Even in a year of tremendous loss, there was something especially poignant about the passing of Shimon Peres. Israels former President and Prime Minister, the last giant of the states founding generation, died in September of a stroke, aged 93.
“Optimists and pessimists die the same way. They just live differently,” Peres told Newsweek in 2005. “I prefer to live as an optimist.” It was a dictum oft repeated, as it defined Peres’s life. He possessed, as Amos Oz said in the eulogy he delivered at his old friend’s funeral, the “deep innocence” of an “indefatigable visionary.”
Peres had, Oz said, at once “a deep respect for reality and its constraints” and “a fierce passion to change that reality and the emotional capacity to change himself.”
Many of his dreams were realised — the IDF, Dimona, Oslo —but “his enthusiastic innocence enabled his adversaries to defeat him more than once.” When he fell, Oz said, “It was because his eyes were turned toward the stars.”
As this annus horribilis draws to a close, Oz’s words have been very much on my mind. “Where are the leaders with the courage to come forward and bring it to pass?” Oz asked of peace with the Palestinians. “Where are the heirs of Shimon Peres?” Indeed, in the era of Benjamin Netanyahu, Israeli politics is dominated by an inward-looking, fatalistic, and deeply pessimistic discourse, particularly where foreign policy and the peace process are concerned. The left has acquiesced to this, too.
But this schism between optimists and pessimists, heroes and cowards, dreamers and sentimentalists is not unique to Israel. Increasingly, it characterises politics in much of the Western world. Whether the call was to take back control or make America great again, in the year just past, a great many nations —including our own — gave over to forms of populism, nativism, and parochialism that offered a bleak presentation of the present, in contradistinction to a sunlit glorification of the past.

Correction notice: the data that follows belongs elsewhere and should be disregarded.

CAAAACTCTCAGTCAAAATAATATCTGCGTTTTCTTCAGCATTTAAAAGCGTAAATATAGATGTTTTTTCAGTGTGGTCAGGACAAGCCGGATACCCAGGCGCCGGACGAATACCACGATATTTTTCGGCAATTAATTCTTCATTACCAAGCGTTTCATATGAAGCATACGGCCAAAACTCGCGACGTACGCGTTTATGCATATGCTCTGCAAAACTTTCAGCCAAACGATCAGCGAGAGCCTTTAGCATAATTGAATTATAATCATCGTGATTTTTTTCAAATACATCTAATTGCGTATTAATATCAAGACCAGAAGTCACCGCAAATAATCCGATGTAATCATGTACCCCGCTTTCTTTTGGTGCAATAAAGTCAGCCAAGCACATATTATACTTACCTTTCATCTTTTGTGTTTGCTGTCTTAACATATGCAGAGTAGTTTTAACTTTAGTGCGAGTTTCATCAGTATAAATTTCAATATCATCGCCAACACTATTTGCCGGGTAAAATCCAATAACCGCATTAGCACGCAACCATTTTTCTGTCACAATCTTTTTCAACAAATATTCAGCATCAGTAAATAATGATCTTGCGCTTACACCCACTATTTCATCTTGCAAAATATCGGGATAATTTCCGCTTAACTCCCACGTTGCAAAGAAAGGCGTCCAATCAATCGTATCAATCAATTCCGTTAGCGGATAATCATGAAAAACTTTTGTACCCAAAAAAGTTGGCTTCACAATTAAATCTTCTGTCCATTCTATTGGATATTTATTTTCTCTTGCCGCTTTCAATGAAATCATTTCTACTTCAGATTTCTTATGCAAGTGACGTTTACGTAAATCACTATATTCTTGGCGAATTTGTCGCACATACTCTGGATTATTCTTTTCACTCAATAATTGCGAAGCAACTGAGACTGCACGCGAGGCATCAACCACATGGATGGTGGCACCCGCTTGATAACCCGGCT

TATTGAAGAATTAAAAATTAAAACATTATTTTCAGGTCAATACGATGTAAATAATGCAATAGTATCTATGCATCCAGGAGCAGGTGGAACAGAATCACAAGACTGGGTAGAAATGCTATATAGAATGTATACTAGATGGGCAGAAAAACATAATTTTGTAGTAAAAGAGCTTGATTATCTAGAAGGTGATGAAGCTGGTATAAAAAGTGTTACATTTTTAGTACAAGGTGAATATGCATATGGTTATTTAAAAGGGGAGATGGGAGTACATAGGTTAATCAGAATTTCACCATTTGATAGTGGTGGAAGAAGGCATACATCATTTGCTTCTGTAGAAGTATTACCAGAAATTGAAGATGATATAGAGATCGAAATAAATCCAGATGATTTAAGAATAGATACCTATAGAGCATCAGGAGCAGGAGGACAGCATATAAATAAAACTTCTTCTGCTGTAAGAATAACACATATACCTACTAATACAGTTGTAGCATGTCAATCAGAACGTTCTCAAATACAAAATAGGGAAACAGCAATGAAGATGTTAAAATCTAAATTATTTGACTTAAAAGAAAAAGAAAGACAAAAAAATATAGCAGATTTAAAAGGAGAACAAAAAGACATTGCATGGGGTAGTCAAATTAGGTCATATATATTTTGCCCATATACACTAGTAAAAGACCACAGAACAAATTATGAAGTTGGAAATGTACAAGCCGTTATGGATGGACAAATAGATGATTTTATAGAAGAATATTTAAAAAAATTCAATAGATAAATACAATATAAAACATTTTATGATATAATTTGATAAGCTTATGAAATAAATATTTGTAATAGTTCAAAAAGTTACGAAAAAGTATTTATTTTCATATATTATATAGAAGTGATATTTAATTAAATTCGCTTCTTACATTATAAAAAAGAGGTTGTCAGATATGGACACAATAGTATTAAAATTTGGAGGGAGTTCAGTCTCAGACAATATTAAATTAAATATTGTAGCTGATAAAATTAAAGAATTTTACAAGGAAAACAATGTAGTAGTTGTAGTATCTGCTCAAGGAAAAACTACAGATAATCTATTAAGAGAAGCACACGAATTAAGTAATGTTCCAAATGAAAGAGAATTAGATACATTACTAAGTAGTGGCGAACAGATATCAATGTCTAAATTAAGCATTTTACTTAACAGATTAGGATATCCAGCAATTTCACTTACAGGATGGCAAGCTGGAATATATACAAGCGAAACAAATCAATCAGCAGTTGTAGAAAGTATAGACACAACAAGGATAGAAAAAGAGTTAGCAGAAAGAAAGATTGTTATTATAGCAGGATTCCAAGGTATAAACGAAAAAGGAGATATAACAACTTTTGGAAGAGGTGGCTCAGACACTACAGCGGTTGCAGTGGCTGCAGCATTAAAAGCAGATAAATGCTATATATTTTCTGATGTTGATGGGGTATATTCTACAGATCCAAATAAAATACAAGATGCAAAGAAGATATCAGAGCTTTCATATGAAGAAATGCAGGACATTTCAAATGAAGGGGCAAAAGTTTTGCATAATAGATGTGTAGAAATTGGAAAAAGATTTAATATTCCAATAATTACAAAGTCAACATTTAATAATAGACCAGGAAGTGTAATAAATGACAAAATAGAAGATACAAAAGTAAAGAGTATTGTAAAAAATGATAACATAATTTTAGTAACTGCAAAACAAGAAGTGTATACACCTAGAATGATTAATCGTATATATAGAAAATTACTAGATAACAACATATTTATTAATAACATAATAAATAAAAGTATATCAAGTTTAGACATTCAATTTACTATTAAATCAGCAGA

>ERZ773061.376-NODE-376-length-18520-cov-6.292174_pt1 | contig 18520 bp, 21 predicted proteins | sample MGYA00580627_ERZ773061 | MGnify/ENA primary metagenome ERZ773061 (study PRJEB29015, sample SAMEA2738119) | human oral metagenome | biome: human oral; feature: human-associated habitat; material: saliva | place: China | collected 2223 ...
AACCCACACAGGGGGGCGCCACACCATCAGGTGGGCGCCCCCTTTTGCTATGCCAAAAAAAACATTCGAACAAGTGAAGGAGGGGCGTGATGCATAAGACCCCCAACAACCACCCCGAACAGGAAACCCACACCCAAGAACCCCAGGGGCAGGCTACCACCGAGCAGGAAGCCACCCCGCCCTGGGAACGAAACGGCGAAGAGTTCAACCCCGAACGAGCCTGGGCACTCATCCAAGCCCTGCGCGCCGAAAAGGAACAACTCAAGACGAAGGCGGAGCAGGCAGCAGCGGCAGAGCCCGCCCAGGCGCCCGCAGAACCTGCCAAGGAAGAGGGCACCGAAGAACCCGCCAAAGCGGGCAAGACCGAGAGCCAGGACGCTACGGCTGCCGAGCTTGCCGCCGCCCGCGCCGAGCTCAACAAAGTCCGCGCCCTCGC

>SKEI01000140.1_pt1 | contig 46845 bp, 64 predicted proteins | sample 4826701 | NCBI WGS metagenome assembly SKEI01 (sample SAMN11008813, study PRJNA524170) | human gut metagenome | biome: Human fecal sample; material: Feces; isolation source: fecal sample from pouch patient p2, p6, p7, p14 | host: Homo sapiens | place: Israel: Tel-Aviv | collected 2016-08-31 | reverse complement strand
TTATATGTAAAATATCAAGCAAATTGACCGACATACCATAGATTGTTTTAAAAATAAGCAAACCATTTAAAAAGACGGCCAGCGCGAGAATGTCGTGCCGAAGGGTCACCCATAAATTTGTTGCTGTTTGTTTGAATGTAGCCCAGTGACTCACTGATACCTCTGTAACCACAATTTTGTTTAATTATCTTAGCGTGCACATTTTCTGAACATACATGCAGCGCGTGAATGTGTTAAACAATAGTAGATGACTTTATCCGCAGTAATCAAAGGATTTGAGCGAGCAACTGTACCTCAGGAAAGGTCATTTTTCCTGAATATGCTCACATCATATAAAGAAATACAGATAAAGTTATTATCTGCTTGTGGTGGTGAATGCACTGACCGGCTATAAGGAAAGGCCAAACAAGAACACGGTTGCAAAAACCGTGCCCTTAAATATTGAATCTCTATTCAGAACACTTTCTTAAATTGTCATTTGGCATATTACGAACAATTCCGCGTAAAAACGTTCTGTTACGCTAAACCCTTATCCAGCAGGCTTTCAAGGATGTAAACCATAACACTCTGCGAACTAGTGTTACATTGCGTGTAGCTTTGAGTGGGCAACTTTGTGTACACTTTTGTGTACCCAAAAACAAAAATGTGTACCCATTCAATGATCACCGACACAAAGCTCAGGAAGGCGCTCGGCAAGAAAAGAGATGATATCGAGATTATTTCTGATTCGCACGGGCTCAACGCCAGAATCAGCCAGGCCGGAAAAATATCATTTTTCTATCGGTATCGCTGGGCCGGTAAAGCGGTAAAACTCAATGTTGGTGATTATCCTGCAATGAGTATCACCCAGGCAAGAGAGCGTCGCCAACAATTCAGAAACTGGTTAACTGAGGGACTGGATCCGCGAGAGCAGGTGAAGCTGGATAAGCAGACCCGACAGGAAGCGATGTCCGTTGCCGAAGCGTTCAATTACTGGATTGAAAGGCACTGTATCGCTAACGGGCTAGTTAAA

We live in nostalgic times. Twenty-first century populism, not unlike other empty forms of the phenomenon that preceded it, argues that we’ve reached, in the zealous words of Nigel Farage, a breaking- point. The solution, which is no solution at all, is to stop the world and turn it back. Farage, Donald Trump, and their allies are wreckers who desire an end to transnationalism, globalisation, and mass migration. Jobs in the old industries will return, they argue, as surely as the migrants will leave, as the drawbridge goes up behind them and the great dreamlike projects upon which the postwar order was constructed, like the European Union, are torn down.
This is nothing but a retreat to nationalism and folk memory, a counter-revolution, and one that is doomed to failure. After all, as was in evidence in the former East Germany in the 1990s, the politics of nostalgia, of return or resurrection, is a hopeless endeavour as, by definition, one cannot have something back that never existed. In the end, this form of populism, constructed upon foundations of anger, only leads to greater resentment when its promises go unfulfilled. It is at once destructive and self-destructive.
“Almost every trailblazer, almost all the great individuals who were ahead of their time, seemed like dreamers until the future arrived and vindicated them,” Oz said of Peres. The political class, however, no longer looks to the future for their vindication. In the absence of dreamers, we have shabby, small-minded leaders who cleave to nostalgia in the absence of a coherent political vision. In the absence of luminaries like Shimon Peres, ours shall be a time not of dreams but nightmares.
Liam Hoare is a contributor to ‘Moment’ magazine and writes frequently for ‘The Forward’ and ‘Slate’